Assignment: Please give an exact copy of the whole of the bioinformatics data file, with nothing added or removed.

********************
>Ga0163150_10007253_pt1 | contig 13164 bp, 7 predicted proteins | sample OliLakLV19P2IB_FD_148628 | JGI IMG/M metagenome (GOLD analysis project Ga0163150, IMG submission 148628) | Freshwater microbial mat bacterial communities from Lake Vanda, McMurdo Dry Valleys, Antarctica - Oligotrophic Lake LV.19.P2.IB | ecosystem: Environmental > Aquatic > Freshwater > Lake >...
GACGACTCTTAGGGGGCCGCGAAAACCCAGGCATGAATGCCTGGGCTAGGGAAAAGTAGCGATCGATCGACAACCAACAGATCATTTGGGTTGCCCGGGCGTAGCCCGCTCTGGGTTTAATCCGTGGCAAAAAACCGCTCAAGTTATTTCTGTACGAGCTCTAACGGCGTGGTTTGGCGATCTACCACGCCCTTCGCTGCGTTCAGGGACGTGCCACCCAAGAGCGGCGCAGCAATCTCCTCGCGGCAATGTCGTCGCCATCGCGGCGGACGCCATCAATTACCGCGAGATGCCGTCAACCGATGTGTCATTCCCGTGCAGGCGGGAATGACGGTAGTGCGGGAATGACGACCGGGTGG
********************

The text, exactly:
>Ga0163150_10007253_pt1 | contig 13164 bp, 7 predicted proteins | sample OliLakLV19P2IB_FD_148628 | JGI IMG/M metagenome (GOLD analysis project Ga0163150, IMG submission 148628) | Freshwater microbial mat bacterial communities from Lake Vanda, McMurdo Dry Valleys, Antarctica - Oligotrophic Lake LV.19.P2.IB | ecosystem: Environmental > Aquatic > Freshwater > Lake >...
GACGACTCTTAGGGGGCCGCGAAAACCCAGGCATGAATGCCTGGGCTAGGGAAAAGTAGCGATCGATCGACAACCAACAGATCATTTGGGTTGCCCGGGCGTAGCCCGCTCTGGGTTTAATCCGTGGCAAAAAACCGCTCAAGTTATTTCTGTACGAGCTCTAACGGCGTGGTTTGGCGATCTACCACGCCCTTCGCTGCGTTCAGGGACGTGCCACCCAAGAGCGGCGCAGCAATCTCCTCGCGGCAATGTCGTCGCCATCGCGGCGGACGCCATCAATTACCGCGAGATGCCGTCAACCGATGTGTCATTCCCGTGCAGGCGGGAATGACGGTAGTGCGGGAATGACGACCGGGTGG